Almost without notice, Lent is upon us!
Lent begins on Ash Wednesday, the 10th of February. There are two days of note prior to that, however, which “set up” what we’re about as Christians. On the last Sunday after the celebration of the realization that God is not a God of a finite number of people but of everyone and everything, past present and yet to come – we call this Epiphany – every year on the last Sunday before we begin Lent, the Gospel reading describes Jesus’ miraculous meeting with Moses and Elijah on the mountain top. The window of time and space is pulled open just a little so that we can discover how we are all part of the mystery of God’s Love in creation.
The second “event” is also an annual one. On the day before Lent begins, we celebrate with a feast of special foods and light-hearted conversations and pleasures. Mardi Gras – “Fat Tuesday” – Shrove Tuesday – different names for the same day, shouldn’t be seen as days on which we over-indulge and then enter into some state of deprivation. What we do in our lives as we stand on the doorstep of Lent is to acknowledge that all is good, all is worthy of celebration.
As we begin Lent on Ash Wednesday, though, we remind ourselves of the transitory nature of our human life. We think about the delicate nature of ourselves and all around us, and how slender a physical thread holds us together. We begin by acknowledging how we fall short of who and what we could be, blessed as we are with God’s Love and the resources which lie within us.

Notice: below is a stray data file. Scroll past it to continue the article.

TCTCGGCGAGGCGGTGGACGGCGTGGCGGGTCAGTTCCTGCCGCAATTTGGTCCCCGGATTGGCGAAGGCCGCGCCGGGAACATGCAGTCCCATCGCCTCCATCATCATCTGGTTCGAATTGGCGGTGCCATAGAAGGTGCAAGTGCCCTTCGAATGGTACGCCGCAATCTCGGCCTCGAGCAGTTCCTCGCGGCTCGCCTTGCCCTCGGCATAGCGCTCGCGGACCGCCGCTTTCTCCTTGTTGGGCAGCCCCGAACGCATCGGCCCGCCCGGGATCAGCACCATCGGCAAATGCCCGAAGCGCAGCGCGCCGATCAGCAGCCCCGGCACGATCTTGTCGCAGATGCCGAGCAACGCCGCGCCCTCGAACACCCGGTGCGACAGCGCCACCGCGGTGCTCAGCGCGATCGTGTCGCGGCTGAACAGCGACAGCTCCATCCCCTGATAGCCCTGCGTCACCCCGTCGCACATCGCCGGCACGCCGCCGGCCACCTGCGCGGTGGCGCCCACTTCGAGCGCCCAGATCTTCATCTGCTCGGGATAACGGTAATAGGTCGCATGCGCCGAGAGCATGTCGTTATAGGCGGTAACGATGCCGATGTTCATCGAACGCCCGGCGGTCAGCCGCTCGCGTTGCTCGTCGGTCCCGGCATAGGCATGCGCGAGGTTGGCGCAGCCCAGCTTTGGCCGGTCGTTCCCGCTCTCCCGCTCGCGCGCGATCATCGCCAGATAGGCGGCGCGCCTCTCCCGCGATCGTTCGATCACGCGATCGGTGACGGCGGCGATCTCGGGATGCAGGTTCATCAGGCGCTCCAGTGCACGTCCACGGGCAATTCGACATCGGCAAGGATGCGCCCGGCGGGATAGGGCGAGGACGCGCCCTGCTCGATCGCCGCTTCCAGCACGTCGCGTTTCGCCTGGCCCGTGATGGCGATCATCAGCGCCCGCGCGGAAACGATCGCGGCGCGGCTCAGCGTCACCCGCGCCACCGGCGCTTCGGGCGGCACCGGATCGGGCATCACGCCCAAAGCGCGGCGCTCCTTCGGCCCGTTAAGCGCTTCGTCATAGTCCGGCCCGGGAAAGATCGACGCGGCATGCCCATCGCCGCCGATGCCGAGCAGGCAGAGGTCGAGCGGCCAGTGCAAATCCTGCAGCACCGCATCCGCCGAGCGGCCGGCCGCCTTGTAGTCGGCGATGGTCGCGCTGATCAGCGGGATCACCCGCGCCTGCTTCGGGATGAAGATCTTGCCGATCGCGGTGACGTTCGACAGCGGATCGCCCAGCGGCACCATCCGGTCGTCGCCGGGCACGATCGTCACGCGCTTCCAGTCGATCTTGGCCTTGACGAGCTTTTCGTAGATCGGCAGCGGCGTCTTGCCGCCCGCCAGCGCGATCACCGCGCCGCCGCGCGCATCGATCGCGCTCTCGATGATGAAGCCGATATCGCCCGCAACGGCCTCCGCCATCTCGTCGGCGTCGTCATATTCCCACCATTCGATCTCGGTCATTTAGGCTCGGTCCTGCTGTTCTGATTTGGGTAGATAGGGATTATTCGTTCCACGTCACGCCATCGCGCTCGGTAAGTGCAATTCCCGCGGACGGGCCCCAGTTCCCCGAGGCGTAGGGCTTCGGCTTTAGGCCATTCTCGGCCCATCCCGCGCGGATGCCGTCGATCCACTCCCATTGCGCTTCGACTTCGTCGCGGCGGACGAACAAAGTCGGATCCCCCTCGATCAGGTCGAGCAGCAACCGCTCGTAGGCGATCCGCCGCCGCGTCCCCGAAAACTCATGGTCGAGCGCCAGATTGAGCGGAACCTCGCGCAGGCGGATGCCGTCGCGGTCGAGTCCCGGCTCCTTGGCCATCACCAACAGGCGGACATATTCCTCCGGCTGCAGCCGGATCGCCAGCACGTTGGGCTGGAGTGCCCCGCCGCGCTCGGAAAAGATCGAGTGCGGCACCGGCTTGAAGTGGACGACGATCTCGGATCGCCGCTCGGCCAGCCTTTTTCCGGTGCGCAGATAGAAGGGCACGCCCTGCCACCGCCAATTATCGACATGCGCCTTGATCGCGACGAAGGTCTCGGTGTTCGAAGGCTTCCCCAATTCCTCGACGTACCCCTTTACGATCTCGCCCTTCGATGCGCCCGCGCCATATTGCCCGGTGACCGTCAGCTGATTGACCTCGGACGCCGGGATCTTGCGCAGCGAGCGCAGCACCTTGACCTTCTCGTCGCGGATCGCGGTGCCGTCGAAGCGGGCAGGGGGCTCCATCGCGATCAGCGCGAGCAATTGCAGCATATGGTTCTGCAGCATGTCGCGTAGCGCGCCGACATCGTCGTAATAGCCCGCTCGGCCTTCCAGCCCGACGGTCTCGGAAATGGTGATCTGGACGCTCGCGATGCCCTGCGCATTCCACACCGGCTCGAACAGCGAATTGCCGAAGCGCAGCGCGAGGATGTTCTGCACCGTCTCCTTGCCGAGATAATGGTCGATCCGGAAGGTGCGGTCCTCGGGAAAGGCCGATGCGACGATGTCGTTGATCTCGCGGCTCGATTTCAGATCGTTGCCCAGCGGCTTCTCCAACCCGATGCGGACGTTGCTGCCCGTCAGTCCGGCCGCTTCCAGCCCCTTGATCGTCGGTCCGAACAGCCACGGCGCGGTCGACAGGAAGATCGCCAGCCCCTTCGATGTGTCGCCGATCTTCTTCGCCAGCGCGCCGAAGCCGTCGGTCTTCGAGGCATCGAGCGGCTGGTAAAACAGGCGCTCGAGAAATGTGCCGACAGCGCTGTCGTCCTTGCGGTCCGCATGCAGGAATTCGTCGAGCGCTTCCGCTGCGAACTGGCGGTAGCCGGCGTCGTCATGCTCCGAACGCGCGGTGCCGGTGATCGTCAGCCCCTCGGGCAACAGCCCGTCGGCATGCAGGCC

“Dust we are and to dust we shall return”, are some of the words that stick in one’s mind from the Wednesday liturgy. They sound somber. That’s part of their intent. But they remind us also that we belong. We’re part of the miraculous Creation Chain of events and particles which resulted from God’s irrepressible Love spilling out. Dust, then, is not something to be scorned but to be embraced.
And that’s what Lent is about: reminding, teaching, encouraging us to embrace all that we are and all that we can be with God’s help. Such discipline as we may choose to adopt, then, is intended not to fetter us but to help us see what is essential, what is good, what is miraculous about our being, and to help us discover more of the picture of who we are growing to be in the reign of God.
There will be a different tone to the Liturgies, both of Sundays in Lent and in the extra ones – Ash Wednesday and in Holy Week, along with the less formal ones at our weekday groups. And the Monday morning and Thursday evening groups will help us to focus on our spiritual growth into God’s Holy people.
Let us hear what the Spirit is saying to God’s people!